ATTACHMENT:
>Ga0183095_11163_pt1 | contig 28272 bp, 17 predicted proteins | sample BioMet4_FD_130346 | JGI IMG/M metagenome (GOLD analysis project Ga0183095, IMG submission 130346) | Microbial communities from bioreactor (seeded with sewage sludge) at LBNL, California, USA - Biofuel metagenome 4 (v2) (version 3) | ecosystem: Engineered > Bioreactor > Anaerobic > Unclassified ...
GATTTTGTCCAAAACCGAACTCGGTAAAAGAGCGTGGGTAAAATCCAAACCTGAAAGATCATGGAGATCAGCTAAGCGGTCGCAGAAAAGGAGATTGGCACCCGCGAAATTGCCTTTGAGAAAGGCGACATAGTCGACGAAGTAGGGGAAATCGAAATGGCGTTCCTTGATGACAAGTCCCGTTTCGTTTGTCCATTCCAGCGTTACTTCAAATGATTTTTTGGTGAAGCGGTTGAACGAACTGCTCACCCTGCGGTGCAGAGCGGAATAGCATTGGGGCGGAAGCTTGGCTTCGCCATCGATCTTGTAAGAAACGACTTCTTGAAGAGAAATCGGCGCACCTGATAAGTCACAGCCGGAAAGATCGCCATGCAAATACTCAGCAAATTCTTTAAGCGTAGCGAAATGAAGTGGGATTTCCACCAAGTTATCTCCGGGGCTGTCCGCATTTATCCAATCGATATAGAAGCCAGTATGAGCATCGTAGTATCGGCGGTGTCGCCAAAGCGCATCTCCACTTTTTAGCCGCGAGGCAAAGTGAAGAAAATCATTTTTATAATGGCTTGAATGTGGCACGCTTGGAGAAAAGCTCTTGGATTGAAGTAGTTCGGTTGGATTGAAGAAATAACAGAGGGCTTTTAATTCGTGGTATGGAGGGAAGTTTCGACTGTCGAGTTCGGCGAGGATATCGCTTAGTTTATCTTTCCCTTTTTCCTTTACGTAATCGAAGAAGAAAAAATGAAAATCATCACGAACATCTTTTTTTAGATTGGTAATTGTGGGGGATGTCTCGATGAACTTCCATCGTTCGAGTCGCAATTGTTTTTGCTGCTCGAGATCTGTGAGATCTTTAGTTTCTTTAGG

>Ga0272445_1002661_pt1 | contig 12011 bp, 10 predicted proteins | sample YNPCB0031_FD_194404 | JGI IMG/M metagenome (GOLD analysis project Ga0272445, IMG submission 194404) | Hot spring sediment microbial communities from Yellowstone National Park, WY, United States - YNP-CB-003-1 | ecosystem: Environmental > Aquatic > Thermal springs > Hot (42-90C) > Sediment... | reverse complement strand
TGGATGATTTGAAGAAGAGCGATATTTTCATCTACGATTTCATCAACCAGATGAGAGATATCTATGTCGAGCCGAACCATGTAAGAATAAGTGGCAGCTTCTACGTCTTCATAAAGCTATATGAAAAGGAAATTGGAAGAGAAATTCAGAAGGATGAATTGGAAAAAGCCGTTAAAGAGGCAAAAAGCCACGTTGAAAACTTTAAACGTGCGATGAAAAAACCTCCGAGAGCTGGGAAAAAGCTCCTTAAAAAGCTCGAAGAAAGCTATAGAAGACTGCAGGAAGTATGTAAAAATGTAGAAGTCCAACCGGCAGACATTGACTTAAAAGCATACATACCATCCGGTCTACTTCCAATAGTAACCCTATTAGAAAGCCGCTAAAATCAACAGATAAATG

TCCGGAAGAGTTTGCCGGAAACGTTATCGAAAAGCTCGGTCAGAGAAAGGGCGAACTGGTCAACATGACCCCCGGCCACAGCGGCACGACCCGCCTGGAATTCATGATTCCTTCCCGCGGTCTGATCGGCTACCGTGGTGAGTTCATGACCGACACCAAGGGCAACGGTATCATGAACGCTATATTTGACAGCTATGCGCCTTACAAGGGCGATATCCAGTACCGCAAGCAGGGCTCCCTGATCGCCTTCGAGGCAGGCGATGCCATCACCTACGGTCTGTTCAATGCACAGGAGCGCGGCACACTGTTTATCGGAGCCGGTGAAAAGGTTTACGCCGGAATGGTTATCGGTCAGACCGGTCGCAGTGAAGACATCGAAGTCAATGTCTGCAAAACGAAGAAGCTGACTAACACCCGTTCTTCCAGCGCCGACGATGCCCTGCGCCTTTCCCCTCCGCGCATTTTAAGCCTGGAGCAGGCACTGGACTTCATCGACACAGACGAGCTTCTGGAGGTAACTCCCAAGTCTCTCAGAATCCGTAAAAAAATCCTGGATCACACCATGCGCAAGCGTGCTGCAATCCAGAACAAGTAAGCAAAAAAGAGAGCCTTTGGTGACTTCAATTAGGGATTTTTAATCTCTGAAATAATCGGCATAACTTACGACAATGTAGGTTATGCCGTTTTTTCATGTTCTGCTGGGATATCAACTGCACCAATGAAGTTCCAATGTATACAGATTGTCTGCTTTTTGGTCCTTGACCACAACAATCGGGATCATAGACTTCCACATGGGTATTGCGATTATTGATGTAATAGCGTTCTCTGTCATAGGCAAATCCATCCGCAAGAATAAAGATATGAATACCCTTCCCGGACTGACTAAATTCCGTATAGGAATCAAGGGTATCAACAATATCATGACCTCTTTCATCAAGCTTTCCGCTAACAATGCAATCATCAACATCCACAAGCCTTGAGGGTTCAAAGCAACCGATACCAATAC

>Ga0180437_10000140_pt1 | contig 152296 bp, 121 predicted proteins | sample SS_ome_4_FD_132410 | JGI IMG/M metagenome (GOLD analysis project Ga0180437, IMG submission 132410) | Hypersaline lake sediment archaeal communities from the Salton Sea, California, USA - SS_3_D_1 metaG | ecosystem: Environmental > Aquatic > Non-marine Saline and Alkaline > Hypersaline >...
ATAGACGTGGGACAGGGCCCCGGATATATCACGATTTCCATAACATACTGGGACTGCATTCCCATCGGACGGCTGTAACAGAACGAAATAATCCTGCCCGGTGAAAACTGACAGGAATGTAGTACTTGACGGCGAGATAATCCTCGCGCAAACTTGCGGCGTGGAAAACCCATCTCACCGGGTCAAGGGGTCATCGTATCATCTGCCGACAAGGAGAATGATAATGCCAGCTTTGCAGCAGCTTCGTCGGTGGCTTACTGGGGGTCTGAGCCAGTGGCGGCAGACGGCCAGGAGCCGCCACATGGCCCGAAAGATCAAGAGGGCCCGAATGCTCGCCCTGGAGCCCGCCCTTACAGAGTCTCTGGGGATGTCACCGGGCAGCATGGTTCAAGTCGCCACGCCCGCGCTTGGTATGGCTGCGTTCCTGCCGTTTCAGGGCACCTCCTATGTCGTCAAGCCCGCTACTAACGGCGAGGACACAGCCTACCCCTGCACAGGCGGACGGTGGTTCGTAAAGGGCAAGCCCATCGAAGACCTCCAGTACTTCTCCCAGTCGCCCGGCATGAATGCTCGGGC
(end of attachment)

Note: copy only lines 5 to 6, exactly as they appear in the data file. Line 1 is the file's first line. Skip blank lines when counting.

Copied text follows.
TCCGGAAGAGTTTGCCGGAAACGTTATCGAAAAGCTCGGTCAGAGAAAGGGCGAACTGGTCAACATGACCCCCGGCCACAGCGGCACGACCCGCCTGGAATTCATGATTCCTTCCCGCGGTCTGATCGGCTACCGTGGTGAGTTCATGACCGACACCAAGGGCAACGGTATCATGAACGCTATATTTGACAGCTATGCGCCTTACAAGGGCGATATCCAGTACCGCAAGCAGGGCTCCCTGATCGCCTTCGAGGCAGGCGATGCCATCACCTACGGTCTGTTCAATGCACAGGAGCGCGGCACACTGTTTATCGGAGCCGGTGAAAAGGTTTACGCCGGAATGGTTATCGGTCAGACCGGTCGCAGTGAAGACATCGAAGTCAATGTCTGCAAAACGAAGAAGCTGACTAACACCCGTTCTTCCAGCGCCGACGATGCCCTGCGCCTTTCCCCTCCGCGCATTTTAAGCCTGGAGCAGGCACTGGACTTCATCGACACAGACGAGCTTCTGGAGGTAACTCCCAAGTCTCTCAGAATCCGTAAAAAAATCCTGGATCACACCATGCGCAAGCGTGCTGCAATCCAGAACAAGTAAGCAAAAAAGAGAGCCTTTGGTGACTTCAATTAGGGATTTTTAATCTCTGAAATAATCGGCATAACTTACGACAATGTAGGTTATGCCGTTTTTTCATGTTCTGCTGGGATATCAACTGCACCAATGAAGTTCCAATGTATACAGATTGTCTGCTTTTTGGTCCTTGACCACAACAATCGGGATCATAGACTTCCACATGGGTATTGCGATTATTGATGTAATAGCGTTCTCTGTCATAGGCAAATCCATCCGCAAGAATAAAGATATGAATACCCTTCCCGGACTGACTAAATTCCGTATAGGAATCAAGGGTATCAACAATATCATGACCTCTTTCATCAAGCTTTCCGCTAACAATGCAATCATCAACATCCACAAGCCTTGAGGGTTCAAAGCAACCGATACCAATAC

>Ga0180437_10000140_pt1 | contig 152296 bp, 121 predicted proteins | sample SS_ome_4_FD_132410 | JGI IMG/M metagenome (GOLD analysis project Ga0180437, IMG submission 132410) | Hypersaline lake sediment archaeal communities from the Salton Sea, California, USA - SS_3_D_1 metaG | ecosystem: Environmental > Aquatic > Non-marine Saline and Alkaline > Hypersaline >...